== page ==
Its that time of the year again: open enrollment season. This annual window of time allows employees to choose or adjust the benefits in their health-care plans to best suit their needs and those of their dependents. It can also be a time to save a ton of money, by making smart, educated decisions.
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Yasmine Winkler, UnitedHealthcare senior vice president, says making health-care choices can often be daunting for consumers as they get swamped with an array of different products and services from their employer that they are not familiar with. Understanding the difference between plan offerings like HMOs, HSAs and PPOs can be intimidating, so Winkler suggests doing proper research before making any selections.
"People spend less time on this than they do researching a car, TV or phone they are going to buy," Winkler says. "It's an amazing thing."
With the Affordable Care Act going into effect in 2014, Winkler says employees will likely have even more choices than they already do in regard to health-care coverage.
Here are some tips from Winkler on how to save money during this seasons open enrollment season:
No. 1: Consider incentive-based health care plans. Many employers today are offering incentive-based health care plans that are tied to wellness programs. These plans allow holders to create a premium credit toward their deductible amount, according to Winkler, which can save between a few hundred dollars up to $1,000 off the health-care premium or deductible.
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"These are becoming more and more popular as employers are really interested in being able to provide wellness benefits," she says. "This is really to motivate the person to have a healthier lifestyle."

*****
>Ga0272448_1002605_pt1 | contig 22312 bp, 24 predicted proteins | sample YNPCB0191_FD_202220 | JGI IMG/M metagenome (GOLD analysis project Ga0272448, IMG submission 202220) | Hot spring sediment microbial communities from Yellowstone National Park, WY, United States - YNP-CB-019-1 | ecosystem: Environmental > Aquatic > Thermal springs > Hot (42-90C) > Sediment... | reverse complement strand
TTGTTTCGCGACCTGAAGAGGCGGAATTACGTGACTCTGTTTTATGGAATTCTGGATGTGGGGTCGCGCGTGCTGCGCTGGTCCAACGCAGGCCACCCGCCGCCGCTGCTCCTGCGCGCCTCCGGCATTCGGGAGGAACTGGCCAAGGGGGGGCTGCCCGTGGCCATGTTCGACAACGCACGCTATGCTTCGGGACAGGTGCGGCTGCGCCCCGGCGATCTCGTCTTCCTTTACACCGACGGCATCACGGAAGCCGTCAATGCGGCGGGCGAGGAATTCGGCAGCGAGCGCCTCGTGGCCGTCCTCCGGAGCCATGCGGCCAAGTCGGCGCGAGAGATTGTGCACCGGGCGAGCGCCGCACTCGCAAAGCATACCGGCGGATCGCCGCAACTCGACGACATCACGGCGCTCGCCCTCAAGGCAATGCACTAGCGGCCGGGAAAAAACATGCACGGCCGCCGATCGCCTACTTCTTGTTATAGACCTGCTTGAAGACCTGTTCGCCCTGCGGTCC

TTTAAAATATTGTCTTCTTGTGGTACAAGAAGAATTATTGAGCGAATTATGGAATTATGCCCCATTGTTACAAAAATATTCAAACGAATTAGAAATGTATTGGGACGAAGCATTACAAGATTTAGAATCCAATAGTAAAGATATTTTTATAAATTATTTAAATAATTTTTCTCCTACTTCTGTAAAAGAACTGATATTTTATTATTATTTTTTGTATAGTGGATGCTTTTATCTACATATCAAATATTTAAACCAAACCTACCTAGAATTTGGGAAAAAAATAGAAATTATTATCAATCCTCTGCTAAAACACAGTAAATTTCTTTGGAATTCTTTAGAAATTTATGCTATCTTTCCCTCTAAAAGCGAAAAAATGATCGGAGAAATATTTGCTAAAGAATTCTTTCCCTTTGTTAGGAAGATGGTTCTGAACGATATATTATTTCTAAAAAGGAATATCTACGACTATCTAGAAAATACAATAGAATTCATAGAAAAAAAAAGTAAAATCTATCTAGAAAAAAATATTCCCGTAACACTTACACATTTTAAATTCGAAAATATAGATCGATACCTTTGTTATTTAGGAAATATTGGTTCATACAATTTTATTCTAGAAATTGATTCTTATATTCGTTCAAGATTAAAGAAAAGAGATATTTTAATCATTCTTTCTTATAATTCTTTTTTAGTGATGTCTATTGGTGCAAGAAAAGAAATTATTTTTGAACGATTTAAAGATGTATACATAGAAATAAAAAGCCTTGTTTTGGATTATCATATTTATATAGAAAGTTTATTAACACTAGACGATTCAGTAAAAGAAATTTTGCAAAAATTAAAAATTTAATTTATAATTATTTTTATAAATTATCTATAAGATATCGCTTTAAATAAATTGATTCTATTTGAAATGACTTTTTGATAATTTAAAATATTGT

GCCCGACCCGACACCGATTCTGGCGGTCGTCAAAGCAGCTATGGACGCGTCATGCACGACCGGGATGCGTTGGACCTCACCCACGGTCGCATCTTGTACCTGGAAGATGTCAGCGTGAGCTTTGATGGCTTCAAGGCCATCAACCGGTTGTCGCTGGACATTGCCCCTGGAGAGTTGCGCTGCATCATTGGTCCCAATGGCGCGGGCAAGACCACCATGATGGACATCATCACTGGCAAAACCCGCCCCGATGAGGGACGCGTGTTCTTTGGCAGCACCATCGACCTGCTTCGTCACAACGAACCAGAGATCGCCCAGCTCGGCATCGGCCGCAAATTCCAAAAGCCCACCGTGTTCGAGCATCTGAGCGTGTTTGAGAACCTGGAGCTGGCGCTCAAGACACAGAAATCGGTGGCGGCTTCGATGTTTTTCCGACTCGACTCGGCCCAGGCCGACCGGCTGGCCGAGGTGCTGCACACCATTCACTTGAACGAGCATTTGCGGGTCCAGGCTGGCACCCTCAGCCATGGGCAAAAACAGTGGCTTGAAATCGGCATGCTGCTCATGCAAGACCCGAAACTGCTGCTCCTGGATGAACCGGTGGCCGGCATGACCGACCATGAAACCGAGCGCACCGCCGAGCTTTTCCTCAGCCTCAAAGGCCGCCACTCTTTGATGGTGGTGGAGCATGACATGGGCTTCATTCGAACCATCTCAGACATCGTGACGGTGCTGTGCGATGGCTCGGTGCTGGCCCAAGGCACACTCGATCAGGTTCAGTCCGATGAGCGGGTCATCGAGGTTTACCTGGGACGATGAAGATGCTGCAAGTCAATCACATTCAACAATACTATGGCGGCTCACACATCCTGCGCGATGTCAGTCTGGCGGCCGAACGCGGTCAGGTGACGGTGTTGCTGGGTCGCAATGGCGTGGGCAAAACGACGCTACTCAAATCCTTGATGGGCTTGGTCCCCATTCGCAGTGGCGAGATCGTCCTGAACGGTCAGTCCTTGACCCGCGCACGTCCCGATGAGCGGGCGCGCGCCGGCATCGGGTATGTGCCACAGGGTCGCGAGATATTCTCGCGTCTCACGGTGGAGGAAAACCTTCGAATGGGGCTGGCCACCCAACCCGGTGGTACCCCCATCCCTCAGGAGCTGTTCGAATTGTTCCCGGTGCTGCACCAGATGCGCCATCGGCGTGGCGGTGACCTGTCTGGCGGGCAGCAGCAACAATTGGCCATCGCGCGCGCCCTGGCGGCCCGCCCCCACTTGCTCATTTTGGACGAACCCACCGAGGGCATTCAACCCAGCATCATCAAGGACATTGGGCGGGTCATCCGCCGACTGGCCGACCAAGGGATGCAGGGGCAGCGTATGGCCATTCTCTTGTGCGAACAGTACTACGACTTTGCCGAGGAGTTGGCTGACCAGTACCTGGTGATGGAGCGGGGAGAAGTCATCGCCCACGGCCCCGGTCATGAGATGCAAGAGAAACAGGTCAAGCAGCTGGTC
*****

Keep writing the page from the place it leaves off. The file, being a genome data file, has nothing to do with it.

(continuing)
No. 2: Think about opening a health savings account (HSA). Contrary to popular belief, you don't need to have a high-deductible health-care plan to be able to have an HSA, Winkler says. This option is also good for members because there is no "use it or lose it" policy, meaning you won't lose the money you have allocated for your health-care needs after a certain period of time.
"Some employers will do a contribution match," Winkler says. "Its a good account to have to defray the potential costs you might incur during the year."
The government has set limits for contributions of $3,100 for a single person and $6,250 for a family.
No. 3: Look into voluntary products. There are voluntary health-care plans available for things like critical illness, dental and vision coverage, Winkler says. For example, critical illness coverage can be as low as $7 a month and can save a lot of money in the long run.
"These products are low-cost, like critical illness coverage, which gives some supplement to your income if you will be out of work for a long time," she said. "You should always look and see what kind of benefit level you have."
No. 4: Take advantage of preventative care. Many people don't realize that most plans include coverage for preventative care, Winkler claims. Using this to have annual check ups and screenings is worthwhile, and can save you money by catching things early on.
"People should take advantage of this, its of value to them and is critical for the early diagnostics of any disease."